Heading the Terror was perhaps the man who deserved more recognition than he received on this voyage – Captain Francis Crozier. Unfortunately for Crozier, he was Irish and of humble birth, which was undoubtedly why he was not given charge of the voyage itself considering he was a veteran polar explorer by then.
The total crew consisted of about 133 men when they first set off. This included a battalion of royal marines in order to the defend the ship or parties that were sent out from them by manning the guns and firing muskets. Given that the expedition would be in polar bear territory and might encounter Inuit that might not be disposed to be friendly, this was not a wholly unreasonable measure.
The crew mainly consisted of able seamen, meaning that they had had years of skill and experience serving on voyages. As a result, there were no novices as such on board, it being an important polar expedition. That being said, not many of the men had any polar experience specifically, and not many of the higher-ups did, either. Only 7 of the officers had any prior experience of polar voyages – this including the captains of both vessels. In light of this fact, we may say that they had it coming – after all, this was a voyage into frigid, unchartered waters and not a tropical cruise.
But would it really have been different if there were more hardened polar veterans on board? After all, nobody knew what the men would encounter at those latitudes, so no amount of preparation might have left them in a better spot.
From England, in May 1845, the expedition crossed the Atlantic Ocean and turned up in Greenland a month later. Here, we know from records that five men were discharged due to various medical reasons.
Little did the five know how fortunate they were.
Greenland was also the last contact with normal civilization that the men would have, and so any letters written by the crew were dispatched, and the ships stocked up on supplies. The letters tell us that morale and hope on board the vessels was high, and that the men were generally doing well and going about their scientific testing and observation of atmospheric and terrestrial phenomena.
After all, to the Victorians in the 1840s, the Arctic may very well have been another planet. It was a land in which compasses did not work well due to the constant shifting of magnetic North, a land where ribbons of colour called the aurorae would dance across the sky, and where sun dogs – an optical illusion created by sunlight and ice crystals – would give onlookers the impression that there was more than one sun in the sky. To us today, in a world of the internet and satellite navigation, situating oneself in space is not a concern, since technology does it for us. The crew of the Franklin Expedition, however, found themselves having to recalibrate their location repeatedly, correcting compass readings in relation to geographic north.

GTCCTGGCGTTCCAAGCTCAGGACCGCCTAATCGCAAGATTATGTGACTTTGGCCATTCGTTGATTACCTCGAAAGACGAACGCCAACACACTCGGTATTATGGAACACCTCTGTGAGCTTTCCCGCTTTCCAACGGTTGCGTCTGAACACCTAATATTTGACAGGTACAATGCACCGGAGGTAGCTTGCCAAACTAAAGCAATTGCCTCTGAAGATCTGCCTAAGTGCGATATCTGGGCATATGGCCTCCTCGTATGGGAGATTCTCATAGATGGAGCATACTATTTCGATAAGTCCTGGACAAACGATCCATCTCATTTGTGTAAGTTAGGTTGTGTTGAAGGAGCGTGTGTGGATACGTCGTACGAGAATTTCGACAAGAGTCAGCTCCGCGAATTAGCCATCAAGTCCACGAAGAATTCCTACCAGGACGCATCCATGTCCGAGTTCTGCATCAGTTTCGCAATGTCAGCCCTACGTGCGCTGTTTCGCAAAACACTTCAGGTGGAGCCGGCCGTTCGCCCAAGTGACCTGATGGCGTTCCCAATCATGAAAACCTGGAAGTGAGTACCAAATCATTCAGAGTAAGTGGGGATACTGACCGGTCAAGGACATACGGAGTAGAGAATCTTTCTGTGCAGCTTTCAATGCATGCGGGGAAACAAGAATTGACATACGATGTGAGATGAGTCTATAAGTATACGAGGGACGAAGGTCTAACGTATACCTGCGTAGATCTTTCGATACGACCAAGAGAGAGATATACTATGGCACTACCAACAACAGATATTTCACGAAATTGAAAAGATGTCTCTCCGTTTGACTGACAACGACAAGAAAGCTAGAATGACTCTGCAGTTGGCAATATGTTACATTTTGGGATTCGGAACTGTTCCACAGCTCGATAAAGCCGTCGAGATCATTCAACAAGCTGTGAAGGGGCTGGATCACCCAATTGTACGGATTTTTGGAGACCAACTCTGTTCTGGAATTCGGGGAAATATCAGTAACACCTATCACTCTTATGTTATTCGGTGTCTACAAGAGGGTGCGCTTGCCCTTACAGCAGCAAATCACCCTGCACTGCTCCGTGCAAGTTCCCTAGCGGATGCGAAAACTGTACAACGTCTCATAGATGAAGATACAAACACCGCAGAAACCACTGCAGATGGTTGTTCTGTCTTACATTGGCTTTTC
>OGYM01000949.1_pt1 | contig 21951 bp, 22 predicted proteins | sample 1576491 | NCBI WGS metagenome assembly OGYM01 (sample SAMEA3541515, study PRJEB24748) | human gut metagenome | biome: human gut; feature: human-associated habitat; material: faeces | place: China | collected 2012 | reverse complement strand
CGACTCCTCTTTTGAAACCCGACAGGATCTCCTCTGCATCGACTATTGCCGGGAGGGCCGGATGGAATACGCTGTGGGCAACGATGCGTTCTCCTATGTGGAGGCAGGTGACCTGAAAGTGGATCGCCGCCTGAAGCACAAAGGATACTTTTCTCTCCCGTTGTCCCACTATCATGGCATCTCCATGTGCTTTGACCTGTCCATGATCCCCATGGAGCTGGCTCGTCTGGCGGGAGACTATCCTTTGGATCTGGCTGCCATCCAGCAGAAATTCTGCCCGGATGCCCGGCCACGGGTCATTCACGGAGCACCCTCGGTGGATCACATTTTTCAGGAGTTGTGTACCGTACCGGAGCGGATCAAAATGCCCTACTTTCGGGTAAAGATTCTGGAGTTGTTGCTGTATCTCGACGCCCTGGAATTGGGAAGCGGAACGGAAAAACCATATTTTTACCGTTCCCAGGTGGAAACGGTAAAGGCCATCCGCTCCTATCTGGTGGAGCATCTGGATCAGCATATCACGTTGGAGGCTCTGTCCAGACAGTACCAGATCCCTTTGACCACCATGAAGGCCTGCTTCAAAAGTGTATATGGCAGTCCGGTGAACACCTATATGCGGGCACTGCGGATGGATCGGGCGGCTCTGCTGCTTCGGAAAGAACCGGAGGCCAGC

The next, and last, hint of any news of the expedition came from whalers who saw the ships in Baffin Bay before they entered the icy waters to what they thought was the passage.
After this, they seemed to have faded into the White North: ships, men and all.
The close of year of 1845 brought no news of Franklin and his men. This did not worry the families and loved ones back in England, however, since the ship had been stocked with food and was expected to spend at least one winter in the ice.
When January 1847 rolled round, however, Franklin’s wife Lady Jane began to get antsy about the fate of her husband and the two ships, having heard no news or sightings of any kind. She knew that the ships would run out of food by the summer of 1848, after which survival in a place as desolate as the Arctic was bleak. Any attempts at a rescue mission would have to be put in progress as quickly as possible if the men were to be discovered and brought home alive.
The English Admiralty, in stark contrast, were blatantly hesitant to invest in a rescue attempt. The reason given was that they had strong confidence in the skills of Sir John Franklin. However, it is not a stretch to suggest that much of the hesitation came from the admiralty not wanting to dispense with the financial burden of another polar voyage, this time as a rescue mission.
Kind of like the scenario of having half of your cookie fall into the tumbler of milk. Apparently, the British Admiralty did not think it wise to send the second cookie out on a rescue mission in fear that the same fate as the first may befall it.